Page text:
TAIPEI (Taiwan News) -- Taiwanese terror suspect An Tso “Edward” Sun (孫安佐) is set to return to Taiwan tonight (Dec. 11), when prosecutors will seek to question him over his potential violation of Taiwan's firearms laws.
After being jailed for 261 days for threatening to launch a mass shooting at his private school in Pennsylvania, Sun is slated to arrive at the Taiwan Taoyuan International Airport at 7:50 p.m. tonight, according to Apple Daily. Sun is expected to be accompanied on his flight back to Taiwan by his celebrity parents Di Ying (狄鶯) and Sun Peng (孫鵬).
A source familiar with the matter told CNA that on the morning of Dec. 10, Sun was escorted by Immigrations and Customs Enforcement (ICE) agents from the detention center in Yorkshire, Pennsylvania to Washington D.C., before boarding a flight to San Francisco. Sun then boarded United Airlines Flight UA871 which took off at 1:35 p.m. Pacific Time, and is scheduled to arrive at Taiwan Taoyuan International Airport at 7:50 p.m. local time tonight.
Passengers reported to Apple Daily that they saw a young man who they believed to be Sun being escorted by a Caucasian male through a special corridor in San Francisco International Airport (SFO) to an international terminal to transfer to his flight to Taiwan. Staff at the security checkpoint Sun passed through did not report seeing his parents with him, however, United Airlines staff said that persons who are being deported do not go through the same areas as the general public when transferring flights.
The Taiwan Shilin District Prosecutor's Office is coordinating with the international division of the Criminal Investigation Bureau (CIB) to send officers to escort Sun directly to the office upon arrival in Taiwan. Prosecutors wish to question Sun on suspicion that he violated Taiwan's Controlling Guns, Ammunition and Knives Act (槍砲彈藥管制條例).
The Prosecutor's Office expressed hope that Sun will take the initiative to cooperate with officers on reporting the case when he arrives in Taiwan tomorrow. If he does not cooperate, the office is willing to subpoena him.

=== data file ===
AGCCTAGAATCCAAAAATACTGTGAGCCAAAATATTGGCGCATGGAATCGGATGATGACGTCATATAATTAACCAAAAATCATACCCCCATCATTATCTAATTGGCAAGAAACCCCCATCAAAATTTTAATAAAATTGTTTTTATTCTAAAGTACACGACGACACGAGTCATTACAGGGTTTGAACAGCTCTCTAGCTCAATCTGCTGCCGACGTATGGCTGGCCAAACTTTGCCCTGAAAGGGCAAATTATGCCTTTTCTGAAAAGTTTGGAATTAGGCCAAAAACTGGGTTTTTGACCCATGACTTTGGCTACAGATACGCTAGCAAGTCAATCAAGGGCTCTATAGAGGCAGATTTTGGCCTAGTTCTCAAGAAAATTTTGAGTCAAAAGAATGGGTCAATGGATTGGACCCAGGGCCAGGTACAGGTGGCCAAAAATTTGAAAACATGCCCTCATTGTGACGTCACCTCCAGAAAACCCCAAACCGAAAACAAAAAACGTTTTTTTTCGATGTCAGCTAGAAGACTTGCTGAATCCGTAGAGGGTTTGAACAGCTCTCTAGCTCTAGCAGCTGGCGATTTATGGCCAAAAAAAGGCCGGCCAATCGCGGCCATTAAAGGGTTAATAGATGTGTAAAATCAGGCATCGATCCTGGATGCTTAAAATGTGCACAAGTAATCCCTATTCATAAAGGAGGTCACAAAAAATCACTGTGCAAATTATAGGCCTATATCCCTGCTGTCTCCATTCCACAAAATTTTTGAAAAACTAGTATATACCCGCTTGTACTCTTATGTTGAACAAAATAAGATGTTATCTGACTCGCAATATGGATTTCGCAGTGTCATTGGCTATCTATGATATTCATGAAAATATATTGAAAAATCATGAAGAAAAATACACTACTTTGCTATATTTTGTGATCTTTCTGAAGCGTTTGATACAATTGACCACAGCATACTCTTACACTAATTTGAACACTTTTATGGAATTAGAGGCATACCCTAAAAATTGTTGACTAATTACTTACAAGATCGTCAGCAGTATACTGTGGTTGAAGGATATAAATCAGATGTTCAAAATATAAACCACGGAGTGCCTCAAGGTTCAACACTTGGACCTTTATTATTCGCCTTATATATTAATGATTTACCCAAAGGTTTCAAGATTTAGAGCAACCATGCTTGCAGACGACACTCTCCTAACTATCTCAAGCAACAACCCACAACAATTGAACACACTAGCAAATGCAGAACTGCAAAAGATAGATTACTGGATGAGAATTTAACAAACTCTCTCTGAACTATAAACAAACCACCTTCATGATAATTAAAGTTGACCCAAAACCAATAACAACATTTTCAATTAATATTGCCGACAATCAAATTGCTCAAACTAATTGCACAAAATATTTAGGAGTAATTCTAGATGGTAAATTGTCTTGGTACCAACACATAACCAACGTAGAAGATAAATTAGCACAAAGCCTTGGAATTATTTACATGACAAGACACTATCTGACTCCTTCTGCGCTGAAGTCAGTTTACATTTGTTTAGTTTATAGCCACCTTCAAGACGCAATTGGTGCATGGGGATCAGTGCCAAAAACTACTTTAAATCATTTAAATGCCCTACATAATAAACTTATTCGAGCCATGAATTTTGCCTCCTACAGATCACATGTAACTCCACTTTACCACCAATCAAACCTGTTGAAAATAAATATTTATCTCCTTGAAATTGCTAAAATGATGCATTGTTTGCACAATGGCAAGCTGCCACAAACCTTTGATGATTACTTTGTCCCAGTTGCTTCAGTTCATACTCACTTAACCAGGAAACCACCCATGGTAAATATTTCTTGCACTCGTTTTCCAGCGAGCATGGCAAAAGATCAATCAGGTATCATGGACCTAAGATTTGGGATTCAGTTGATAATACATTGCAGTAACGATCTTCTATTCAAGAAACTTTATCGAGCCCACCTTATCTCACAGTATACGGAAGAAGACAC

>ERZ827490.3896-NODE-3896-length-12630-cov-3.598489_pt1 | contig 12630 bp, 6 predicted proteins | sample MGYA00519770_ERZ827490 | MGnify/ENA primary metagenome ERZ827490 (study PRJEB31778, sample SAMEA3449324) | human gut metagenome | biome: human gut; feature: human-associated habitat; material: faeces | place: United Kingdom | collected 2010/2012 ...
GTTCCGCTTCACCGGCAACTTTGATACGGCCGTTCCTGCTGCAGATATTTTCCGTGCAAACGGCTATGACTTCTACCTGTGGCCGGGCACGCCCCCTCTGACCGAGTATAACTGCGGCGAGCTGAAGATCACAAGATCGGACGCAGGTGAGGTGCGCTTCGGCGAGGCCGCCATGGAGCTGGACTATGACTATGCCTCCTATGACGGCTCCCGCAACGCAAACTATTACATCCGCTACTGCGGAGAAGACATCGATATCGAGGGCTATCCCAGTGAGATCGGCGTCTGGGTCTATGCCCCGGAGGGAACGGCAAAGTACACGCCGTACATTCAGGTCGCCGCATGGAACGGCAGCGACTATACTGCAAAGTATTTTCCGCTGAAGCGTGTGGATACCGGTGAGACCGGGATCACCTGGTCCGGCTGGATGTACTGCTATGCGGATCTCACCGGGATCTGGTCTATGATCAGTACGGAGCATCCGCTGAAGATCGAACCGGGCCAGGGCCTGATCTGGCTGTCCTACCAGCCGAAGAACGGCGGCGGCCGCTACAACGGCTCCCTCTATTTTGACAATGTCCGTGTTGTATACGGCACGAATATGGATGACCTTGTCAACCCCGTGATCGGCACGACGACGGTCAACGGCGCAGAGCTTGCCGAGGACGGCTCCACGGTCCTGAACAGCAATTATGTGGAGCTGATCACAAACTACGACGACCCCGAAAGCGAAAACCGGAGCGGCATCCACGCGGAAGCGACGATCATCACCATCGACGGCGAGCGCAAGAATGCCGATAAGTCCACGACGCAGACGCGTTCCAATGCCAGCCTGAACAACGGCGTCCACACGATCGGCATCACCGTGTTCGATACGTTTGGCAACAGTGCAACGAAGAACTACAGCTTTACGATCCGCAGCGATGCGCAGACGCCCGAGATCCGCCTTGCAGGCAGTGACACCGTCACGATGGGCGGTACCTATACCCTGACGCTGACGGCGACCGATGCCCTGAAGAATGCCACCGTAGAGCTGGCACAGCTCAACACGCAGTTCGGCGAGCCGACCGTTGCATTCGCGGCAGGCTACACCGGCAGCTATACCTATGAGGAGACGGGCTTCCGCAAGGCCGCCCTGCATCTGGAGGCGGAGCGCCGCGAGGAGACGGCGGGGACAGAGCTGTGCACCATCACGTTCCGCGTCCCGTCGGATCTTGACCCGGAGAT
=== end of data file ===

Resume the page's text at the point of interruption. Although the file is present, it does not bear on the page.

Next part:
Once prosecutors have completed questioning Sun, they will then decide whether to seek his detention, release him on bail, restrict his exit from the country, or put him under house arrest.
Sun was detained on March 27 after a fellow student reported a threat he made to "shoot up" his school in Pennsylvania on May 1. Though he claimed the alleged threat was just a joke, subsequent searches turned up 1,600 rounds of ammunition and a handgun he had built himself, according to police statements.
On March 31, Di and the senior Sun, landed in the U.S. to mount a defense for their son. Though the celebrity's lawyer was able to arrange a plea deal after Sun agreed to apologize for his actions and plead guilty to making "terroristic threats" in exchange for a suspended sentence, in June he was handed over to federal authorities who then charged him with possessing ammunition while on a nonimmigrant visa.
After Sun, 18, spent eight months in detention, including five in federal custody, U.S. District Judge Nitza Quinones-Alejandro on Nov. 19 imposed a "time served" sentence and called for his voluntary and immediate deportation, reported Philly.com. Sun faces a lifetime ban from returning to the U.S., unless he is given special permission to do so in the future.
During the court hearing Sun Peng pleaded for his son's release saying that his acting career had been suspended because of the case and that "his mother's health is getting worse and worse, she is deaf in her left ear, and she can hardly sleep each night." The elder Sun said he apologized for the problems his son caused in the U.S., mentioned that a university in Taiwan had admitted him, and asked the judge to give him the chance to rebuild his family and better educate Sun.
In response, Quinones-Alejandro admonished his parents for coddling him by saying, "Once your son is released, I want you to make sure your son grows up and becomes a mature person. You can't continue to shelter him," according to Philly.com.
Sun Peng has reportedly coordinated with the Chungyu University of Film and Arts on allowing his son to take pre-sessional courses at the university next year.
All told, Sun's parents have burned through NT$100 million in property assets, including an NT$86 million mansion, to pay for their son's legal defense over the past eight months, reported Liberty Times. However, more costly lawyer's fees may be in the pipeline, as Sun could face legal sanctions in Taiwan once he returns, according to the news channel News Wawawa (新聞挖挖哇).